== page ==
Home > Life in Japan > Features
  print button email button

Saturday, June 19, 2004


Things you must do before leaving Japan

Leaving Japan? Don't. At least not until you've experienced some of these must-do things here:

1. See Mount Fuji. Find out what all the fuss is about and take part in the national obsession with Mount Fuji. From murals in public baths to murals in banks, find out why Mount Fuji is one of the most photographed images in Japan. I'm not suggesting you actually climb Mount Fuji, as the climbing season is short and many people are disappointed with the less than pristine environment on the mountain, but at least take home a photo that shows you took part in the fuss and visited this highly respected mountain.

2. Visit Todaiji Temple in Nara. Todaiji, with is giant "Daibutsu" Buddha sitting inside the largest wooden structure in Japan, is my favorite, but any of the main temples in nearby Kyoto are just as impressive. See Kyoto's historical treasures that have provided the foundation for Japan, but limit your time to just a few and enjoy them rather than getting "templed out."

3. See a live sumo tournament. Sumo, Japan's national sport and once the most popular, is as entertaining as it is baffling, much like American football is to outsiders. But the tradition is deep and you won't go away disappointed.

4. Take part in traditional culture. Make "mochi," carry a "mikoshi," wear a loincloth at a local festival or take part in a tea ceremony or ikebana. Wear the traditional clothes and seek a deeper understanding. You'll experience a leap in cultural understanding as well as a sense of belonging and responsibility to the group.

5. Learn how to make sashimi. Learn how to make the most famous and traditional food in Japan by learning "sanmai oroshi," a simple method of cutting raw fish flesh into three parts for sashimi. All you need is a knife. Take pride in doing something so simple you never would have thought of it yourself.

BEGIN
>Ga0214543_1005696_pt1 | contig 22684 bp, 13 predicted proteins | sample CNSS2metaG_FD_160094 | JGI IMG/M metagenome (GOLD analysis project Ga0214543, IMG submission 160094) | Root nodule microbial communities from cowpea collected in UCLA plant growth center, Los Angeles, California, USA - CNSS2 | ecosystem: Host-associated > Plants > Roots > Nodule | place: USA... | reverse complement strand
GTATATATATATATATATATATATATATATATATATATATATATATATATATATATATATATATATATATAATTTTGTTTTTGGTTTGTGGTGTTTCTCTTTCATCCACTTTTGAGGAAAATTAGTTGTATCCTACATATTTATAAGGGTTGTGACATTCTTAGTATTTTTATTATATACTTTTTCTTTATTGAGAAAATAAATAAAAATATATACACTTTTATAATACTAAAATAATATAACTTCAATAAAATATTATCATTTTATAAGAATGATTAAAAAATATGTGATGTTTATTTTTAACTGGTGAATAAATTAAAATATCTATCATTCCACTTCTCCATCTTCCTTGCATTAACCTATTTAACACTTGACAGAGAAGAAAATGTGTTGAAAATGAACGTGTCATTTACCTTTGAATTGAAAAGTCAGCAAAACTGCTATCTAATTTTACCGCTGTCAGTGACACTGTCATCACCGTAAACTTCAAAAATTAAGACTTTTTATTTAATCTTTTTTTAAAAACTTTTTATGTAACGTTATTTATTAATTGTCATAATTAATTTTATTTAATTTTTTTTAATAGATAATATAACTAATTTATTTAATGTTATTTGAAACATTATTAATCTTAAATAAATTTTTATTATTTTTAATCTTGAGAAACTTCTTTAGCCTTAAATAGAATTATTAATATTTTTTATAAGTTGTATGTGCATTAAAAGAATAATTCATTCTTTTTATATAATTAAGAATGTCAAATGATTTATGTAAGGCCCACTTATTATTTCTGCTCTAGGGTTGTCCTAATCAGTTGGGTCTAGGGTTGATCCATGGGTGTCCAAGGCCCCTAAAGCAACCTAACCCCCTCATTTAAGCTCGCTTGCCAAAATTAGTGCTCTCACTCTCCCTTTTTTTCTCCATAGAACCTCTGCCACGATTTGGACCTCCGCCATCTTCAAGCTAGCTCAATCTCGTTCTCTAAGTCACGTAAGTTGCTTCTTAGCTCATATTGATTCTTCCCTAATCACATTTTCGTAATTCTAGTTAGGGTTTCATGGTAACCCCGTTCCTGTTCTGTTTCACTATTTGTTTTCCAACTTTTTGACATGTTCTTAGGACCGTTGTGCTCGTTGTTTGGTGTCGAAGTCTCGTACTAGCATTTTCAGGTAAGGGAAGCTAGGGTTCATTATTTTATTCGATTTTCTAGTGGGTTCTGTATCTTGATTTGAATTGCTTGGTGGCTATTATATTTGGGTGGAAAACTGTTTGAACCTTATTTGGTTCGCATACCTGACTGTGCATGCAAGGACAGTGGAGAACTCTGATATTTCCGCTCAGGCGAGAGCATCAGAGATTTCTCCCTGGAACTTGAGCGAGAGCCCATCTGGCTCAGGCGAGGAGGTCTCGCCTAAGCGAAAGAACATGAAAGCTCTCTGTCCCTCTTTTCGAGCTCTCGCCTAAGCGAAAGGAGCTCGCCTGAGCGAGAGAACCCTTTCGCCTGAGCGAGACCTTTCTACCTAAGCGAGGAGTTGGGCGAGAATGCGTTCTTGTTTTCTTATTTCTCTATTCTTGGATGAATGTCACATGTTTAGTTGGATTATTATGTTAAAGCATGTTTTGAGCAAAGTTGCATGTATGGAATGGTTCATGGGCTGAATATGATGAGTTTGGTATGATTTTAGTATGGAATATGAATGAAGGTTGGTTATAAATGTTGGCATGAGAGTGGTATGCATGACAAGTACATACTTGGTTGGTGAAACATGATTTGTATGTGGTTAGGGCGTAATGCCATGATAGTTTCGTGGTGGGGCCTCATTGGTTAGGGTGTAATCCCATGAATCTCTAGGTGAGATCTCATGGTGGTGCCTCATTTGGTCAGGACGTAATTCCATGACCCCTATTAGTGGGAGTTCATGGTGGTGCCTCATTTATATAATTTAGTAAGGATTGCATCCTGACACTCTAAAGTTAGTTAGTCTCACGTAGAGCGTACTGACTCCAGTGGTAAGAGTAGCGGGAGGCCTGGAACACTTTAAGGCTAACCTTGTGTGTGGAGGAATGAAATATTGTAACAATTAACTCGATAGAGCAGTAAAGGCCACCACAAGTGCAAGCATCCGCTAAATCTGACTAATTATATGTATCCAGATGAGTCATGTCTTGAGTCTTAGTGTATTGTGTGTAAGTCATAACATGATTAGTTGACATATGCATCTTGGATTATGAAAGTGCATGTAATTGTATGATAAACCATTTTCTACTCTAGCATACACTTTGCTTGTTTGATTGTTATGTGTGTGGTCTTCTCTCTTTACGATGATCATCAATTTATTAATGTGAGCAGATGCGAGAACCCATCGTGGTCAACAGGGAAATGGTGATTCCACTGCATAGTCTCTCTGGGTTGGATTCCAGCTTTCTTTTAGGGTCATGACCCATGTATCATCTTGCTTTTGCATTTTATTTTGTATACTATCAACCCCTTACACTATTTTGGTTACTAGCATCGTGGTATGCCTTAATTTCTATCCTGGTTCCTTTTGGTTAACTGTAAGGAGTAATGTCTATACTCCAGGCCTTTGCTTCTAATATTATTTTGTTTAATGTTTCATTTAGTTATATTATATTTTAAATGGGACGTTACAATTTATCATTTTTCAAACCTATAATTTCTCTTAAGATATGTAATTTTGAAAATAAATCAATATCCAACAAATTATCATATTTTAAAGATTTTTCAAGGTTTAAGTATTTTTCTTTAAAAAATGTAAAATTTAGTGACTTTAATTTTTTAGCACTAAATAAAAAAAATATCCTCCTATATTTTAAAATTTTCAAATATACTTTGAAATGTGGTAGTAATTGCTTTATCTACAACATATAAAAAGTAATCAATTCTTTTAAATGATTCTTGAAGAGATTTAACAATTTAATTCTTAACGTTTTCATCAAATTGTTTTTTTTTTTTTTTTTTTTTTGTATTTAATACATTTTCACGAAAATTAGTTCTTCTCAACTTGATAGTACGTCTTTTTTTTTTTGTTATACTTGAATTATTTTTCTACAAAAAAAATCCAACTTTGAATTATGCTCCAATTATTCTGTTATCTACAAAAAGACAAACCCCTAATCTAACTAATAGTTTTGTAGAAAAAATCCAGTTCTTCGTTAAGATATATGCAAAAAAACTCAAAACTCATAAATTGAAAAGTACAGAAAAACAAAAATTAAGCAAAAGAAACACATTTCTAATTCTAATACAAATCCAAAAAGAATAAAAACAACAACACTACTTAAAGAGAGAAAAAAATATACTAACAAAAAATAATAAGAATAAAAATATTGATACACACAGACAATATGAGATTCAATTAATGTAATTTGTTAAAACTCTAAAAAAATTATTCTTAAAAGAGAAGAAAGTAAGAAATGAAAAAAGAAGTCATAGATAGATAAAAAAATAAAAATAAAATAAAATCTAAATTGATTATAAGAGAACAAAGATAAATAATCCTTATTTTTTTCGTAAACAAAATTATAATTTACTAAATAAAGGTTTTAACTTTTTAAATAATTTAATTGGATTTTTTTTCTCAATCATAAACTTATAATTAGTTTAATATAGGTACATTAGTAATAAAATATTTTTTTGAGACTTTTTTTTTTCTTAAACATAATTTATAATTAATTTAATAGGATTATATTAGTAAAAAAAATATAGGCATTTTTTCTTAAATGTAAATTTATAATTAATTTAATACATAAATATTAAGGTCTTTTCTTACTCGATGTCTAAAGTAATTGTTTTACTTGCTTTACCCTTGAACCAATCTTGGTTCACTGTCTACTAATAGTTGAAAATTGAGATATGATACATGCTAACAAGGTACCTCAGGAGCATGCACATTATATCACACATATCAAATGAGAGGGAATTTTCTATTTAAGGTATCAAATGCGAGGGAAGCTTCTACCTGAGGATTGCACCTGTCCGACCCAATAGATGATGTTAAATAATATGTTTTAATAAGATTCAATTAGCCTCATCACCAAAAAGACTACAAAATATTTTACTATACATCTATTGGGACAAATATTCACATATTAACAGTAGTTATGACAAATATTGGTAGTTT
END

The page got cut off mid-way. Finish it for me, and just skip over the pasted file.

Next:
6. Ride the bullet train up and down the country and live like the Japanese do -- by the clock. Get everywhere on time, and don't have a minute's delay in your day's activities. Awe yourself with Japan's efficiency .

7. Drive Japan. Japan becomes a much bigger country by car. Experience for yourself the roadways that represent modern mobility and individualism to the Japanese. Witness the mountains, the cities and the smog all at once. Drive around the island of Kyushu, where you can see scenery that you've only seen before on old Japanese teacups and vases and wondered why it looked more like China than Japan. These classic Kyushu scenes, with high, knobby mountains, create scenery dramatically different from the rest of Japan.

8. Stay in a love hotel. Get in touch with the sexual side of Japan by staying in one of the ubiquitous love hotels with your spouse, lover or partner. Completely legal, love hotels provide cheap, safe and clean accommodations while offering the option of checking in and out anonymously. Everyone does it, and no one is shy about it. Love hotels, with their flickering lights and pastel colors, are so chintzy they're cool.

9. Do the Shikoku pilgrimage. Get in touch with the spiritual side of Japan by visiting the sacred Buddhist temples around Shikoku island. Even just a day or two of visiting any of the temples will give you insight into the passions of older Japanese and their insistence on doing something significant while having fun. Walk a portion of the pilgrimage and experience the unmatched kindness of Shikoku locals.

10. Visit the Inland Sea. Understand the roots of Japan by experiencing the bucolic old Japan with its fishing villages and self-sufficient lifestyle that encouraged a work-together attitude. These communities are some of the few places in Japan where people aren't rushed, overworked and stressed out.

Did I miss one of your top 10? E-mail me at amychavez2000@yahoo.com

Back to Top

About us |  Work for us |  Contact us |  Privacy policy |  Link policy |  Registration FAQ
Advertise in japantimes.co.jp.
This site has been optimized for modern browsers. Please make sure that Javascript is enabled in your browser's preferences.
The Japan Times Ltd. All rights reserved.